The IMF has been thinking through its role in the achievement of the Sustainable Development Goals (SDGs). This is excellent news. Its current thinking includes proposals such as supporting economic diversification, macroeconomic stability, and structural transformation. There are also solid – and encouraging – intentions to support countries to reduce inequality and to finance responses to the effects of climate change.
I’d like to add a few more. Earlier this week I presented these to Sean Nolan, the IMF’s deputy director of the Strategy, Policy and Review Department, and Stefania Fabrizio, deputy division chief of the Expenditure Policy Division in the Fiscal Affairs Department (phew). Both took copious notes, and are keen to have Fund commitments in this area monitored.
I've grouped the proposals into three elements: financial and technical support; monitoring; and advocacy. More traditionalist parts of the IMF are not always comfortable with the latter, but it’s really important, and an appropriate role for a global institution.
Finance and technical support
1. The IMF needs to continue to give fiscal support to governments to finance their national development plans which will be derived from the SDGs, in accordance with domestic priorities. Of course, IMF money will be but a drop in the ocean of the trillion-dollar agenda but it is a vital – if expensive – source of capital for the poorest and most vulnerable countries, who face a constant cycle of shock and vulnerability.
In addition, there will need to be increased flexibility in the amount of debt the IMF allows countries to accrue before it sanctions them. ODI research shows the tax capacity of the world’s poorest countries falls far short of the scale of public investment required – there’s an $84 billion annual financing gap for social services and social protection alone. Many countries, such as Kenya, are already butting up against their debt-to-GDP thresholds, and still have significant financing needs.
2. It needs to continue to encourage (and thereby incentivise) countries to invest in education, health, and social protection, and productivity in the agricultural sector, all of which will be vital to achieving the SDG commitment to leave no one behind. While as the IMF says, the rebuilding of reserves is important, equal weight should be given to the urgent need to invest in these sectors (and the IMF should evangelise about this too – see point 8).
3. The IMF can play a useful role in helping countries with the technical aspects of target setting. However, it will need to do so with tact and only when asked to: some governments are wary of donor involvement in this national process.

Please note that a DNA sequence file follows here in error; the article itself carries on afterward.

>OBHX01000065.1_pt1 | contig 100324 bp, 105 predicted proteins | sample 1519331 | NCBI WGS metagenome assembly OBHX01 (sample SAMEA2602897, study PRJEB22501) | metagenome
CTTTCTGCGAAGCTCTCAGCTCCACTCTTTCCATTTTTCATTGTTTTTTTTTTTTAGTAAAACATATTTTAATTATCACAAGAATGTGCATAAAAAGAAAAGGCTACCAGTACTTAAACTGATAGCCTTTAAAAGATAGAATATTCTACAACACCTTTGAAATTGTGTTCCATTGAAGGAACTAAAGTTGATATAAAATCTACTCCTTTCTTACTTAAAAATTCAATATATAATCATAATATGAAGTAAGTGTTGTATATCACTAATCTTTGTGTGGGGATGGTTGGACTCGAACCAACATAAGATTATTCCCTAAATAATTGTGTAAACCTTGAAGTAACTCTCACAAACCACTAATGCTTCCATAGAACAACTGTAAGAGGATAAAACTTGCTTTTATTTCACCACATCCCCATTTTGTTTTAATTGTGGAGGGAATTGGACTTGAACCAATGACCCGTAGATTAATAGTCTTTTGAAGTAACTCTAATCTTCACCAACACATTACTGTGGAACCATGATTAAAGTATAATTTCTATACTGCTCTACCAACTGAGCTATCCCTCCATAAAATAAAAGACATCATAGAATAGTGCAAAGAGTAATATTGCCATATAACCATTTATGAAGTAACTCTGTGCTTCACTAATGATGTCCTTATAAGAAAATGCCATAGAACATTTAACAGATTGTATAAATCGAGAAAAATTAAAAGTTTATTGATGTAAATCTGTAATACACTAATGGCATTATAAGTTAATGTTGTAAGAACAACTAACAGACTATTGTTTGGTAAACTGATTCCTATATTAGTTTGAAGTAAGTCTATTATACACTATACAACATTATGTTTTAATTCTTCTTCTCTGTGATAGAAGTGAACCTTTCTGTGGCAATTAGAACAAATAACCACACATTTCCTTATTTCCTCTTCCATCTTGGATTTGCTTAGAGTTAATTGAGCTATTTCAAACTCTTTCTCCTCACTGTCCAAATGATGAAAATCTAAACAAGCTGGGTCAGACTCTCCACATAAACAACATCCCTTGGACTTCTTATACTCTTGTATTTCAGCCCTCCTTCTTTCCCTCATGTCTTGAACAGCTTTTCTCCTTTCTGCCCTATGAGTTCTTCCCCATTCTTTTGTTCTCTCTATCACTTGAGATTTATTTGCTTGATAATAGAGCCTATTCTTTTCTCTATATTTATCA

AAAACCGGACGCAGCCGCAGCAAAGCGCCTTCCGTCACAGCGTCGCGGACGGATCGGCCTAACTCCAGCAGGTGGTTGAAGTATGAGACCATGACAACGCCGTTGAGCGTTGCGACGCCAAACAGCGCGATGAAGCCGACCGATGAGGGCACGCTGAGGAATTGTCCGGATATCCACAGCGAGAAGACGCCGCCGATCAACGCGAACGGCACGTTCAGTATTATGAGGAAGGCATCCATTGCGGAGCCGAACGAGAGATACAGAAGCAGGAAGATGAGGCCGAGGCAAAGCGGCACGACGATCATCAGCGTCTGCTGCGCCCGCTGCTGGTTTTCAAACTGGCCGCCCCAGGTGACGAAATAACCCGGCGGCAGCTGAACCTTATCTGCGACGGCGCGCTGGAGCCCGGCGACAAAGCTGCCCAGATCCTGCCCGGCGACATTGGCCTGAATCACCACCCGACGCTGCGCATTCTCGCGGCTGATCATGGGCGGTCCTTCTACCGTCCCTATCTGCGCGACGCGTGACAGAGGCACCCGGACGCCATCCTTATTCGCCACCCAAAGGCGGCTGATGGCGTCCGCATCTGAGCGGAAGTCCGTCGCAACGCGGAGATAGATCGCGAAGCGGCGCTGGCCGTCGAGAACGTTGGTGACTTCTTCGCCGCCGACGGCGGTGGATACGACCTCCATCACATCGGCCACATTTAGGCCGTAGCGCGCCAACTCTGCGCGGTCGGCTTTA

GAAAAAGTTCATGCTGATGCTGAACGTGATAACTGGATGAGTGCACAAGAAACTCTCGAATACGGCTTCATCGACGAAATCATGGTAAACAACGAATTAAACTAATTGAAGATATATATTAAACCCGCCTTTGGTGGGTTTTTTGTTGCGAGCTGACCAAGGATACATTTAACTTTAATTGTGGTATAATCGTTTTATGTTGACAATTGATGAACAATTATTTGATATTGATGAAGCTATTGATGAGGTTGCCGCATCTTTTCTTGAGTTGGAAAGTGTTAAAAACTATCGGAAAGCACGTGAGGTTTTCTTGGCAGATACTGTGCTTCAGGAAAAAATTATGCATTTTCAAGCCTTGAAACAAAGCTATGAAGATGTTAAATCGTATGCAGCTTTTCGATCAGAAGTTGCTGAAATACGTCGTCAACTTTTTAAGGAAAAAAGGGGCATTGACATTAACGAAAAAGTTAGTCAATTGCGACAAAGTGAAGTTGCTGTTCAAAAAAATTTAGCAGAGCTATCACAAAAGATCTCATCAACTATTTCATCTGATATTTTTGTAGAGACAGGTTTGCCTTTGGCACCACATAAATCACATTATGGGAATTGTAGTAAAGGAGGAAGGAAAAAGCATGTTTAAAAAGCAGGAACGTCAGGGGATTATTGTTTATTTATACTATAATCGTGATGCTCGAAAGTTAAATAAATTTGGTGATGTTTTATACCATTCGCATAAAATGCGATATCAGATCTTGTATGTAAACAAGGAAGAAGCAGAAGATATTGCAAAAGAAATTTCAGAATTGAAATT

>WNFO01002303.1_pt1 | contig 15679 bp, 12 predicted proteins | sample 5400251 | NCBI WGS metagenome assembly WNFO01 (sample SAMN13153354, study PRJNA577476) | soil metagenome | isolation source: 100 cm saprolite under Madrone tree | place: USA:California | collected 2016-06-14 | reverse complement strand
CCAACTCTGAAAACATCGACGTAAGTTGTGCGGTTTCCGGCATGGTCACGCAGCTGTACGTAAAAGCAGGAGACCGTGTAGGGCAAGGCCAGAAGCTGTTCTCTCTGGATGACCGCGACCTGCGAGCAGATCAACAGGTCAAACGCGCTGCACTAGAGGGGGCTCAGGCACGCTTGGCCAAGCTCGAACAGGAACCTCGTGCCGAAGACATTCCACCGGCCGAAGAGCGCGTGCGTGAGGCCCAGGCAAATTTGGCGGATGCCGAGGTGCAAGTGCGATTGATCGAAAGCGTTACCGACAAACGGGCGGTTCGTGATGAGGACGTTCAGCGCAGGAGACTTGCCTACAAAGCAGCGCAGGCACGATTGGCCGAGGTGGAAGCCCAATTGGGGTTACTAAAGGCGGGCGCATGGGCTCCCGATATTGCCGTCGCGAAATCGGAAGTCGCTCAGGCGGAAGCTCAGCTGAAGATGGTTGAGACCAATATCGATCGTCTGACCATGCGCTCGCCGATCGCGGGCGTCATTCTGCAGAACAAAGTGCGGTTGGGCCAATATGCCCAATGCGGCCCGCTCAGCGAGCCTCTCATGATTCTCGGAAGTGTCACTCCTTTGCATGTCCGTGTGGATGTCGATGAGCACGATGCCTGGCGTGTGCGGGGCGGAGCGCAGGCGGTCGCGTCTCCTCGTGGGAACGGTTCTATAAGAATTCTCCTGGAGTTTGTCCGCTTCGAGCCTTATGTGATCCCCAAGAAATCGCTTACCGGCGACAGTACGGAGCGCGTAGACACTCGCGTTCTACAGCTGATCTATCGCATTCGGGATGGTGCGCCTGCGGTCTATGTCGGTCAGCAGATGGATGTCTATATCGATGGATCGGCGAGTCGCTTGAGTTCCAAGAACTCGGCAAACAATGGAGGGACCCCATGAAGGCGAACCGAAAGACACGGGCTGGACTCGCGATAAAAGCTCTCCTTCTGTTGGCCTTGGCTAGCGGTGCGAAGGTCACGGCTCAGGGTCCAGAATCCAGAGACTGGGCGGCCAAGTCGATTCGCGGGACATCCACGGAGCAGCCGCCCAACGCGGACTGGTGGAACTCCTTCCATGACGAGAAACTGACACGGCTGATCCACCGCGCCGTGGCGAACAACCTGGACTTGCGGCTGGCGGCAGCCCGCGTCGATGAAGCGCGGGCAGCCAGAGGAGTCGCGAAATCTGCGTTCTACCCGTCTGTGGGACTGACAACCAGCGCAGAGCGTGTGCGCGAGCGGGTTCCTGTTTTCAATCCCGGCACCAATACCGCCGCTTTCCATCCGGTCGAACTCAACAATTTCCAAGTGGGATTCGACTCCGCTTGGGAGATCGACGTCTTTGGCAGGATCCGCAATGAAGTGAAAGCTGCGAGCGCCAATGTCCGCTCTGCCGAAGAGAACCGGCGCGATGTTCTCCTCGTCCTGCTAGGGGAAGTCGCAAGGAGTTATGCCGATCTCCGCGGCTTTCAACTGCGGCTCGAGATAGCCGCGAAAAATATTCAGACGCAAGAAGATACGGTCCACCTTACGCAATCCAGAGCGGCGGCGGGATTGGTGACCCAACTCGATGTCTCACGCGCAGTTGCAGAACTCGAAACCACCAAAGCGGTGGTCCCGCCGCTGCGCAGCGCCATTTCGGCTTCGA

4. The IMF should fully participate in the follow up and review mechanism of the SDGs, reporting its own contribution to the goals – for instance Goal 8 on growth and employment – each year to the High Level Political Forum, the official monitoring body.
5. If the IMF were to require governments to include a metric of progress on income inequality reduction as part of its mandatory reporting process (the so-called Article IV) this would add heft to the IMF’s research findings that inequality is macro-critical - important for economic stability and key to achieving the SDGs wider economic goals. It could also include other Goal 8 indicators such as decent work or diversified economies – reinforcing the incentive of the SDGs.
6. It should beef up its technical assistance on the collection of timely, high quality economic data, as part of the data revolution. It should also continue to support countries with the financing of sustainable and equitable taxation systems.
7. The Fund’s in-country Resident Representatives should speak out publicly about the goals at every opportunity.
8. Finally a broader framing piece. As a global institution, the IMF should do more to speak out to shape the new development agenda: making it crystal clear that a healthy environment and educated, well-fed population is a vital corollary to economic stability – and that far from being mutually exclusive, in fact the three elements of progress are indivisible. The IMF’s charismatic managing director Christine Lagarde is part of a new high level panel on women’s economic empowerment. This is an excellent example of the Fund helping change the terms of the debate – it would be great to see more in the future.